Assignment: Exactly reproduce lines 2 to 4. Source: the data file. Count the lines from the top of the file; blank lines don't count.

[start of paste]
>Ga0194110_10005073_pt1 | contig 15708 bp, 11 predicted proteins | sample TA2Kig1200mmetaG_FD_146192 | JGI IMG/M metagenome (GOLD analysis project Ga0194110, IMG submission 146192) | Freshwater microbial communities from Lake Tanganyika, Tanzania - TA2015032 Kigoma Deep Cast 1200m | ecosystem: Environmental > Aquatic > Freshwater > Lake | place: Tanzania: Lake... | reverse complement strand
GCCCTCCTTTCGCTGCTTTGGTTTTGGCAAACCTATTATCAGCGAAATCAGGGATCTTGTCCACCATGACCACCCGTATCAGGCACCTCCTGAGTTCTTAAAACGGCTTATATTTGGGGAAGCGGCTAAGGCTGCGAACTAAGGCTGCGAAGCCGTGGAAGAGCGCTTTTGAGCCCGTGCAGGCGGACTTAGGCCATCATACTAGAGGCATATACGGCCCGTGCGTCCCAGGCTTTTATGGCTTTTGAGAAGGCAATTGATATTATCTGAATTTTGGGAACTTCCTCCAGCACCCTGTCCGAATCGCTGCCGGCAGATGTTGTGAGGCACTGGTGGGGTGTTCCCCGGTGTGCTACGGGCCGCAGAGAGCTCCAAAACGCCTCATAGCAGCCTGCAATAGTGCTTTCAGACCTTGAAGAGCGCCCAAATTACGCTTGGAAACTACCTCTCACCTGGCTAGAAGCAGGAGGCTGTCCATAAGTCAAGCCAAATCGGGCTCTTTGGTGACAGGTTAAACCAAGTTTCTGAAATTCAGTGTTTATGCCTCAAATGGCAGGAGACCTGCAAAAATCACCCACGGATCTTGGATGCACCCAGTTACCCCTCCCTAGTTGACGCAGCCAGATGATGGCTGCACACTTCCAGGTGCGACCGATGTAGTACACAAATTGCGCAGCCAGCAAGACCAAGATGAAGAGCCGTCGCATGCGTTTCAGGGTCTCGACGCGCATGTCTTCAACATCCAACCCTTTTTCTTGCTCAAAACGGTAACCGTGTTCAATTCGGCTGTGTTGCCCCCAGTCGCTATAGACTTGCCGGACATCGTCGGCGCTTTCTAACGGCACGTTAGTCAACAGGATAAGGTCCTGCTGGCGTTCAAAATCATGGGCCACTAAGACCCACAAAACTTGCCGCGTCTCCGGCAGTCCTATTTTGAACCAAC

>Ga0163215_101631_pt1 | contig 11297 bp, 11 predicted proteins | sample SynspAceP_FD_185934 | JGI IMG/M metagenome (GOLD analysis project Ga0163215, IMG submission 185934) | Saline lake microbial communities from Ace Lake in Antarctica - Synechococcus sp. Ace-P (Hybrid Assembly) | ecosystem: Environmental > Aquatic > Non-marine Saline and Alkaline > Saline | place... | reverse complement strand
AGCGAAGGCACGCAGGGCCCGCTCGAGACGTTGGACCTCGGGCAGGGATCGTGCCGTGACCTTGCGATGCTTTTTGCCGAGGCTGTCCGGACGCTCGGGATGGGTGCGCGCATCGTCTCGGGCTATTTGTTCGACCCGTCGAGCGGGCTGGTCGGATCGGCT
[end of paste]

GCCCTCCTTTCGCTGCTTTGGTTTTGGCAAACCTATTATCAGCGAAATCAGGGATCTTGTCCACCATGACCACCCGTATCAGGCACCTCCTGAGTTCTTAAAACGGCTTATATTTGGGGAAGCGGCTAAGGCTGCGAACTAAGGCTGCGAAGCCGTGGAAGAGCGCTTTTGAGCCCGTGCAGGCGGACTTAGGCCATCATACTAGAGGCATATACGGCCCGTGCGTCCCAGGCTTTTATGGCTTTTGAGAAGGCAATTGATATTATCTGAATTTTGGGAACTTCCTCCAGCACCCTGTCCGAATCGCTGCCGGCAGATGTTGTGAGGCACTGGTGGGGTGTTCCCCGGTGTGCTACGGGCCGCAGAGAGCTCCAAAACGCCTCATAGCAGCCTGCAATAGTGCTTTCAGACCTTGAAGAGCGCCCAAATTACGCTTGGAAACTACCTCTCACCTGGCTAGAAGCAGGAGGCTGTCCATAAGTCAAGCCAAATCGGGCTCTTTGGTGACAGGTTAAACCAAGTTTCTGAAATTCAGTGTTTATGCCTCAAATGGCAGGAGACCTGCAAAAATCACCCACGGATCTTGGATGCACCCAGTTACCCCTCCCTAGTTGACGCAGCCAGATGATGGCTGCACACTTCCAGGTGCGACCGATGTAGTACACAAATTGCGCAGCCAGCAAGACCAAGATGAAGAGCCGTCGCATGCGTTTCAGGGTCTCGACGCGCATGTCTTCAACATCCAACCCTTTTTCTTGCTCAAAACGGTAACCGTGTTCAATTCGGCTGTGTTGCCCCCAGTCGCTATAGACTTGCCGGACATCGTCGGCGCTTTCTAACGGCACGTTAGTCAACAGGATAAGGTCCTGCTGGCGTTCAAAATCATGGGCCACTAAGACCCACAAAACTTGCCGCGTCTCCGGCAGTCCTATTTTGAACCAAC

>Ga0163215_101631_pt1 | contig 11297 bp, 11 predicted proteins | sample SynspAceP_FD_185934 | JGI IMG/M metagenome (GOLD analysis project Ga0163215, IMG submission 185934) | Saline lake microbial communities from Ace Lake in Antarctica - Synechococcus sp. Ace-P (Hybrid Assembly) | ecosystem: Environmental > Aquatic > Non-marine Saline and Alkaline > Saline | place... | reverse complement strand
AGCGAAGGCACGCAGGGCCCGCTCGAGACGTTGGACCTCGGGCAGGGATCGTGCCGTGACCTTGCGATGCTTTTTGCCGAGGCTGTCCGGACGCTCGGGATGGGTGCGCGCATCGTCTCGGGCTATTTGTTCGACCCGTCGAGCGGGCTGGTCGGATCGGCT